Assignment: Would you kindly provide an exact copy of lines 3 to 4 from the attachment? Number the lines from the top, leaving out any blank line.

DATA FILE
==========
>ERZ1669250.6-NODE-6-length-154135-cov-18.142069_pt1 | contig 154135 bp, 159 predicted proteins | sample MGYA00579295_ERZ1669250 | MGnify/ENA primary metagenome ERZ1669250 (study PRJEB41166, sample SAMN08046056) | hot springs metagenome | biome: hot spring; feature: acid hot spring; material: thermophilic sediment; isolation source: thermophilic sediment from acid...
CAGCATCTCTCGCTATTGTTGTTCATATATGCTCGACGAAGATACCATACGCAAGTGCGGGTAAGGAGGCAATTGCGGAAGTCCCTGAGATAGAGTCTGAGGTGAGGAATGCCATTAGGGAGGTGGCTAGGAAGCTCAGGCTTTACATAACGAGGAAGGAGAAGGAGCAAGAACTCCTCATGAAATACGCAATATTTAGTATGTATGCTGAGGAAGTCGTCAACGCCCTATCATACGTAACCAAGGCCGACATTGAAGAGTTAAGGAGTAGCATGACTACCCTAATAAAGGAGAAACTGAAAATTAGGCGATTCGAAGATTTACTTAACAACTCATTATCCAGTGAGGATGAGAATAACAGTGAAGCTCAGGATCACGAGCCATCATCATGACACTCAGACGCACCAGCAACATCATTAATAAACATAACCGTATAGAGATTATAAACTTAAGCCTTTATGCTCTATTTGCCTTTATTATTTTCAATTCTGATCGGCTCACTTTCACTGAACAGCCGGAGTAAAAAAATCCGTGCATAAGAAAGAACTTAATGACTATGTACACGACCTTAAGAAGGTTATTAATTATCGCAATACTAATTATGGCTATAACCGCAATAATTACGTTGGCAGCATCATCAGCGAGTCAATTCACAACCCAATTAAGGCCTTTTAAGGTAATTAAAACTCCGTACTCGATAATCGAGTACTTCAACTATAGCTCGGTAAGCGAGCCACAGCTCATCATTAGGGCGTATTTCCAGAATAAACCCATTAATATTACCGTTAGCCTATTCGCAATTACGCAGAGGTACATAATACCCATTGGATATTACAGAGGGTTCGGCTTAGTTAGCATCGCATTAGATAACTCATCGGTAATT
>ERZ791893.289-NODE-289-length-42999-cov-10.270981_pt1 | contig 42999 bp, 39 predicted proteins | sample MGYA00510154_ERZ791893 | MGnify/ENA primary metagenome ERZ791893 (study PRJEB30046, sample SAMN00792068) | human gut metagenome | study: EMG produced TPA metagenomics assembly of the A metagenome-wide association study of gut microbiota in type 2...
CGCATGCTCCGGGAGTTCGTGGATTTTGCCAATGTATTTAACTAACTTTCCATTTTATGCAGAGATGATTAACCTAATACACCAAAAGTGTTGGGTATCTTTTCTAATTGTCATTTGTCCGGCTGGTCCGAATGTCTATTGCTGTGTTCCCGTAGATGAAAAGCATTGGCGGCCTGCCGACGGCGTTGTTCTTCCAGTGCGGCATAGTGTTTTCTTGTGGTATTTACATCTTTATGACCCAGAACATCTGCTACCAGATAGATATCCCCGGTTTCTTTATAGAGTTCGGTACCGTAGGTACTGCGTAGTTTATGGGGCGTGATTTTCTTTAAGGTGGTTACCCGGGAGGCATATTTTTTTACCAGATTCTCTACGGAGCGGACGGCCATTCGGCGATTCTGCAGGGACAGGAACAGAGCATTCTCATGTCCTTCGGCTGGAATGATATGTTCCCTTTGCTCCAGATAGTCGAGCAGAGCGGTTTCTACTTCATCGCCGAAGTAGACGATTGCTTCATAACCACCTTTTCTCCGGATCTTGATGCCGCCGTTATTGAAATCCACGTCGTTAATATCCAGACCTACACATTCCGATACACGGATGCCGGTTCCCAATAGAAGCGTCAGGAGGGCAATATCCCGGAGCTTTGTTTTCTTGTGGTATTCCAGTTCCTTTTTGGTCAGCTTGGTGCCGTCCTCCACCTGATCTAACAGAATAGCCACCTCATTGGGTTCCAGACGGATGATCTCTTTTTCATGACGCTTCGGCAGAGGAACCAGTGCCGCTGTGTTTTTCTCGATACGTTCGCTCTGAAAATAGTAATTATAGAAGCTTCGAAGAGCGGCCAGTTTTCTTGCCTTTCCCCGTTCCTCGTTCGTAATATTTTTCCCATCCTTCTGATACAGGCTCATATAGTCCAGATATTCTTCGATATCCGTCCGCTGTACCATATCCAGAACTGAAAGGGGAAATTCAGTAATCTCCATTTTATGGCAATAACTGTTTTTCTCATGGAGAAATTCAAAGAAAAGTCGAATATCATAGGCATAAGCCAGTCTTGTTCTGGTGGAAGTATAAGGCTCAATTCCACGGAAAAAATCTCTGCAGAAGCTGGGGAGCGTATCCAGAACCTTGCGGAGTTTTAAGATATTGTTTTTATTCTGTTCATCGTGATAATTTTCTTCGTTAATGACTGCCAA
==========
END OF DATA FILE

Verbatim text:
>ERZ791893.289-NODE-289-length-42999-cov-10.270981_pt1 | contig 42999 bp, 39 predicted proteins | sample MGYA00510154_ERZ791893 | MGnify/ENA primary metagenome ERZ791893 (study PRJEB30046, sample SAMN00792068) | human gut metagenome | study: EMG produced TPA metagenomics assembly of the A metagenome-wide association study of gut microbiota in type 2...
CGCATGCTCCGGGAGTTCGTGGATTTTGCCAATGTATTTAACTAACTTTCCATTTTATGCAGAGATGATTAACCTAATACACCAAAAGTGTTGGGTATCTTTTCTAATTGTCATTTGTCCGGCTGGTCCGAATGTCTATTGCTGTGTTCCCGTAGATGAAAAGCATTGGCGGCCTGCCGACGGCGTTGTTCTTCCAGTGCGGCATAGTGTTTTCTTGTGGTATTTACATCTTTATGACCCAGAACATCTGCTACCAGATAGATATCCCCGGTTTCTTTATAGAGTTCGGTACCGTAGGTACTGCGTAGTTTATGGGGCGTGATTTTCTTTAAGGTGGTTACCCGGGAGGCATATTTTTTTACCAGATTCTCTACGGAGCGGACGGCCATTCGGCGATTCTGCAGGGACAGGAACAGAGCATTCTCATGTCCTTCGGCTGGAATGATATGTTCCCTTTGCTCCAGATAGTCGAGCAGAGCGGTTTCTACTTCATCGCCGAAGTAGACGATTGCTTCATAACCACCTTTTCTCCGGATCTTGATGCCGCCGTTATTGAAATCCACGTCGTTAATATCCAGACCTACACATTCCGATACACGGATGCCGGTTCCCAATAGAAGCGTCAGGAGGGCAATATCCCGGAGCTTTGTTTTCTTGTGGTATTCCAGTTCCTTTTTGGTCAGCTTGGTGCCGTCCTCCACCTGATCTAACAGAATAGCCACCTCATTGGGTTCCAGACGGATGATCTCTTTTTCATGACGCTTCGGCAGAGGAACCAGTGCCGCTGTGTTTTTCTCGATACGTTCGCTCTGAAAATAGTAATTATAGAAGCTTCGAAGAGCGGCCAGTTTTCTTGCCTTTCCCCGTTCCTCGTTCGTAATATTTTTCCCATCCTTCTGATACAGGCTCATATAGTCCAGATATTCTTCGATATCCGTCCGCTGTACCATATCCAGAACTGAAAGGGGAAATTCAGTAATCTCCATTTTATGGCAATAACTGTTTTTCTCATGGAGAAATTCAAAGAAAAGTCGAATATCATAGGCATAAGCCAGTCTTGTTCTGGTGGAAGTATAAGGCTCAATTCCACGGAAAAAATCTCTGCAGAAGCTGGGGAGCGTATCCAGAACCTTGCGGAGTTTTAAGATATTGTTTTTATTCTGTTCATCGTGATAATTTTCTTCGTTAATGACTGCCAA